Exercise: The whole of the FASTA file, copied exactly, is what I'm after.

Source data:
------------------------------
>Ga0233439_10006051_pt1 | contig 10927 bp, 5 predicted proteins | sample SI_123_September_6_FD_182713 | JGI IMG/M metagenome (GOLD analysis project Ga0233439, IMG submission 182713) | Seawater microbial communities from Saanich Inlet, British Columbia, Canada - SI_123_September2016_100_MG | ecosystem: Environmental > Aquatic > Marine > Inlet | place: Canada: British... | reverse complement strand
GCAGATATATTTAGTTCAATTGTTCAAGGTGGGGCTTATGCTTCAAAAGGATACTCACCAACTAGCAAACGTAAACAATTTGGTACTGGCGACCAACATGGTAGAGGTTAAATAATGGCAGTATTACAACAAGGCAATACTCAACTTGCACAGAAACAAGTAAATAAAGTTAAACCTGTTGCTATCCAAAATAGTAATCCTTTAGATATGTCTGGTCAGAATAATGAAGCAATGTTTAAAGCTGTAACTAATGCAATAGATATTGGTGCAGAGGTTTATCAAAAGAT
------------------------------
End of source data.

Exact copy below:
>Ga0233439_10006051_pt1 | contig 10927 bp, 5 predicted proteins | sample SI_123_September_6_FD_182713 | JGI IMG/M metagenome (GOLD analysis project Ga0233439, IMG submission 182713) | Seawater microbial communities from Saanich Inlet, British Columbia, Canada - SI_123_September2016_100_MG | ecosystem: Environmental > Aquatic > Marine > Inlet | place: Canada: British... | reverse complement strand
GCAGATATATTTAGTTCAATTGTTCAAGGTGGGGCTTATGCTTCAAAAGGATACTCACCAACTAGCAAACGTAAACAATTTGGTACTGGCGACCAACATGGTAGAGGTTAAATAATGGCAGTATTACAACAAGGCAATACTCAACTTGCACAGAAACAAGTAAATAAAGTTAAACCTGTTGCTATCCAAAATAGTAATCCTTTAGATATGTCTGGTCAGAATAATGAAGCAATGTTTAAAGCTGTAACTAATGCAATAGATATTGGTGCAGAGGTTTATCAAAAGAT